02 Oct Wet and wild?!?
The deluge that visited parts of New England this past week left a lot of water-damaged buildings and cars in its wake. The first call many owners made was to their insurance agent to report a claim. Sadly, some of those conversations ended with, “I’m sorry but you’re not covered.” What? You paid your premiums! Before you go wild, read on.
First, let’s understand that the two highest months for rain in the region are October and November so if you don’t know if you have the right coverage, call to your agent now. You don’t want to be told after a storm that you have to pay out of your own pocket for damage. So can you get insurance for flooding? Yes, but…..
When water enters a building from a storm runoff, most insurance companies’ basic policy doesn’t offer coverage for damage. Specifically, basic homeowner coverage excludes water damage from flood, surface water, waves, tidal waves and overflow from streams and other bodies of water. Also generally excluded is damage from water backed up from sewers or drains as well as water below the surface of the ground that seeps through sidewalks, walls, basements, floors or windows.
To be protected to some extent, you need to buy extra insurance coverage.
You can buy a Water Back Up and Sump Discharge or Overflow Endorsement. For a nominal amount, this coverage typically offers $2,500 in coverage for clean up, repair and replacement. Higher limits can be purchased at a greater cost.
You also can buy flood coverage from the National Flood Insurance Program. As it states on their web site:
Just a few inches of water from a flood can cause tens of thousands of dollars in damage. From 2010 to 2014 the average residential flood claim amounted to more than $39,000. In 2014, the average flood insurance policy premium was about $700 per year. Flood insurance is the best way to protect yourself from devastating financial loss.
Flood insurance is available to homeowners, renters, condo owners/renters, and commercial owners/renters. Costs vary depending on how much insurance is purchased, what it covers and the property’s flood risk.
All policy forms provide coverage for buildings and contents. However, you might want to discuss insuring personal property with your agent, since contents coverage is optional. Typically, there’s a 30-day waiting period from date of purchase before your policy goes into effect.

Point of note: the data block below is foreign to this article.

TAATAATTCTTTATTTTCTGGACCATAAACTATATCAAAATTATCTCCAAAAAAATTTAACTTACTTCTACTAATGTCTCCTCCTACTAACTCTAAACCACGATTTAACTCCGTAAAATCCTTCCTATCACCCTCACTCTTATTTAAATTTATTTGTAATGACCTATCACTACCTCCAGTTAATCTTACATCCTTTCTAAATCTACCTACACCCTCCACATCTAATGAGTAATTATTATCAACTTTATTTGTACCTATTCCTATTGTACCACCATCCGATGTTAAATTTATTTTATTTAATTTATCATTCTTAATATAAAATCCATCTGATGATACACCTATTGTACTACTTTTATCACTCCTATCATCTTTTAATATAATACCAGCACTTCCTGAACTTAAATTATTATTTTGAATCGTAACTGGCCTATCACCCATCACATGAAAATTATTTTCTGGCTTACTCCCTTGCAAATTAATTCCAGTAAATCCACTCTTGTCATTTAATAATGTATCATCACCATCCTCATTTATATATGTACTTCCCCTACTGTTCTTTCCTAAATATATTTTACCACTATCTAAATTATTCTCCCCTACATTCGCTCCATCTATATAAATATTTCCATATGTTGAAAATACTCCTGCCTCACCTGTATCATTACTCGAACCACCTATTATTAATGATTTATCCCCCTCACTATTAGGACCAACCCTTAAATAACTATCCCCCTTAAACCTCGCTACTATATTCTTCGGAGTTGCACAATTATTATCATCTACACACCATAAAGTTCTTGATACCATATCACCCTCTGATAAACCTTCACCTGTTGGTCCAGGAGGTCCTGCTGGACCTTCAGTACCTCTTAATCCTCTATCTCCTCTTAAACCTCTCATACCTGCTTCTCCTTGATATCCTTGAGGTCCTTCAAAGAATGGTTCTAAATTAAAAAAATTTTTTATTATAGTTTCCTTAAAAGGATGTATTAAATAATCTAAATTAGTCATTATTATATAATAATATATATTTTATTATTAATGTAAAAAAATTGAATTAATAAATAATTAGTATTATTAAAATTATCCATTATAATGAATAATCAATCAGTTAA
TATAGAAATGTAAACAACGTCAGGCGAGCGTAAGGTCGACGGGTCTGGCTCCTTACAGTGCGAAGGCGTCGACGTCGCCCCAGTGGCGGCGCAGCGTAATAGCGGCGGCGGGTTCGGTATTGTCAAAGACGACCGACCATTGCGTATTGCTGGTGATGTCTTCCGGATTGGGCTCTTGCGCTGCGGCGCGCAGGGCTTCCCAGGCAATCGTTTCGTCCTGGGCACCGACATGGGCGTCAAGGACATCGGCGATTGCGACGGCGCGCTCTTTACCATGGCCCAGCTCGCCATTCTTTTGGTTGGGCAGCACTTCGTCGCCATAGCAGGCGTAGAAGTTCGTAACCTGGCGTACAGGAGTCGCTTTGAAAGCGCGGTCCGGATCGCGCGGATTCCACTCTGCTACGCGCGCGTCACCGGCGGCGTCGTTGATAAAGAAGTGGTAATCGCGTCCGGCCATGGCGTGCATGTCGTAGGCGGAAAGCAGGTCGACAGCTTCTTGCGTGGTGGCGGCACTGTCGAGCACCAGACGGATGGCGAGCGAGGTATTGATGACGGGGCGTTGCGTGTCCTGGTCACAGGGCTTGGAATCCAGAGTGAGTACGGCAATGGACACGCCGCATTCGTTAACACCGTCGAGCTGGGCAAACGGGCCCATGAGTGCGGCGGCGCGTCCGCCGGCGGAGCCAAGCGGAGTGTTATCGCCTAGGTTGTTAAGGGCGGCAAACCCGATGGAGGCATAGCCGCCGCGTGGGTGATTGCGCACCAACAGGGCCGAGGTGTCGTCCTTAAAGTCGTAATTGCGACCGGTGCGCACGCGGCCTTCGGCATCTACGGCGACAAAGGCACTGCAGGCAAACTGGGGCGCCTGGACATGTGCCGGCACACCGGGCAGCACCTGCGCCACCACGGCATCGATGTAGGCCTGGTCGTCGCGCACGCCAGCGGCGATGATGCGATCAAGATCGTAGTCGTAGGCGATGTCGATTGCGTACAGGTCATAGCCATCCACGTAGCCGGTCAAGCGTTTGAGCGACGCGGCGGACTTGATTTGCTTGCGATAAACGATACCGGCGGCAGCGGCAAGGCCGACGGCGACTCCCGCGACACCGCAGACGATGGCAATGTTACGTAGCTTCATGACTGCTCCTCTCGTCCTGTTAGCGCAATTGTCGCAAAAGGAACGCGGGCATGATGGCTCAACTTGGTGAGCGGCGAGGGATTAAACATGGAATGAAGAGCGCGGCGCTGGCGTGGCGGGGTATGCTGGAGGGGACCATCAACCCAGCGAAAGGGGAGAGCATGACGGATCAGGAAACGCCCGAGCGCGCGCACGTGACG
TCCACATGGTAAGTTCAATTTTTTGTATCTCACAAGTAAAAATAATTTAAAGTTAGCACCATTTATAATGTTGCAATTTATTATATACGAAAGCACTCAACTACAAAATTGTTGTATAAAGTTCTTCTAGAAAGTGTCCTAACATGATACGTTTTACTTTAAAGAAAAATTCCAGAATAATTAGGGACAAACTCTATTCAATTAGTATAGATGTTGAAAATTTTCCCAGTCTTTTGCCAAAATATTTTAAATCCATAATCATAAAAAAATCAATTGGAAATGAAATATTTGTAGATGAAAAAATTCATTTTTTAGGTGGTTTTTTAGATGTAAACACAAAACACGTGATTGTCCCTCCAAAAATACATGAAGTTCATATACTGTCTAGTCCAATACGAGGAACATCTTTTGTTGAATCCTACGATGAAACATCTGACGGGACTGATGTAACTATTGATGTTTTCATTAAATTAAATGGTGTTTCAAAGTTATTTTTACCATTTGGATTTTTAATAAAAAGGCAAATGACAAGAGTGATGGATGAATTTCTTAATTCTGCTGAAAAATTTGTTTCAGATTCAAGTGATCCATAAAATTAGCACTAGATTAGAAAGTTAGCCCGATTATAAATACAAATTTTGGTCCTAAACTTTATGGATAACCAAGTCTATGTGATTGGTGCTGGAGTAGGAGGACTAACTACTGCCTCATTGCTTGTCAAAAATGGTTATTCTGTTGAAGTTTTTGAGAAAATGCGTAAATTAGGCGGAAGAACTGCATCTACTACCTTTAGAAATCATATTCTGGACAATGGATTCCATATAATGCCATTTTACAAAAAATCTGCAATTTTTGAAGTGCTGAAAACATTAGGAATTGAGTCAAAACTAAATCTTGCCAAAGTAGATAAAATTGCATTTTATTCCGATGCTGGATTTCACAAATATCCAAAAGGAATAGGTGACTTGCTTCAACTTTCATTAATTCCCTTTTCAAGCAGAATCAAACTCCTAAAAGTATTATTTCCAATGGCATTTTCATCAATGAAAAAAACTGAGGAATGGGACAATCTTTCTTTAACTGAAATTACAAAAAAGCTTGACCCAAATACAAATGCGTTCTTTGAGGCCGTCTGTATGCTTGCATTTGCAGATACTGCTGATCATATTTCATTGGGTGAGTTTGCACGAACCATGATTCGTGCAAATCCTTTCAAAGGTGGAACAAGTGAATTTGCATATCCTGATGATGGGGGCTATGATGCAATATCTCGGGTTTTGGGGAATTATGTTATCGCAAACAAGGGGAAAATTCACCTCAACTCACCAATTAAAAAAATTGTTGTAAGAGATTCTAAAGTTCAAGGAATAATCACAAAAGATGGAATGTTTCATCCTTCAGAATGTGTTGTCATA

Here’s the language in the NFIP policy you must understand if you are buying federal flood insurance:
- Flood, as used in this flood insurance policy, means:
- A general and temporary condition of partial or complete inundation of two or more acres of normally dry land area or of two or more properties (one of which is your property) from:
- Overflow of inland or tidal waters,
- Unusual and rapid accumulation or runoff of surface waters from any source,
In other words, there are conditions that have to be met in order to have a claim paid. Even in a federal insurance program, there are a lot of “ifs, ands or buts” which means you should always work with a skilled insurance agent for guidance.For owners of flooded vehicles, the likely choice you made months or years ago may not have included comprehensive coverage for your vehicle. All states require some form of minimum liability coverage to protect victims from financial hardship you have caused. Most drivers also buy collision coverage to pay for repairs for their own car when they are at fault. However, if you want to protect yourself for damage to your own vehicle not related to a collision, you should buy comprehensive coverage.Comprehensive coverage includes damage from specific perils such as theft or vandalism, fire, falling objects like ice coming off a roof and natural disasters such as floods, hurricanes or tornadoes. But, as with all insurance policies, coverage and limits may differ from company to company.No matter what property or vehicles are damaged by water, be sure you take all precautions in getting them dried out. Sometimes the worst damage is done long after the flood by mold – another condition that may or may not be covered. Call an agent to be sure.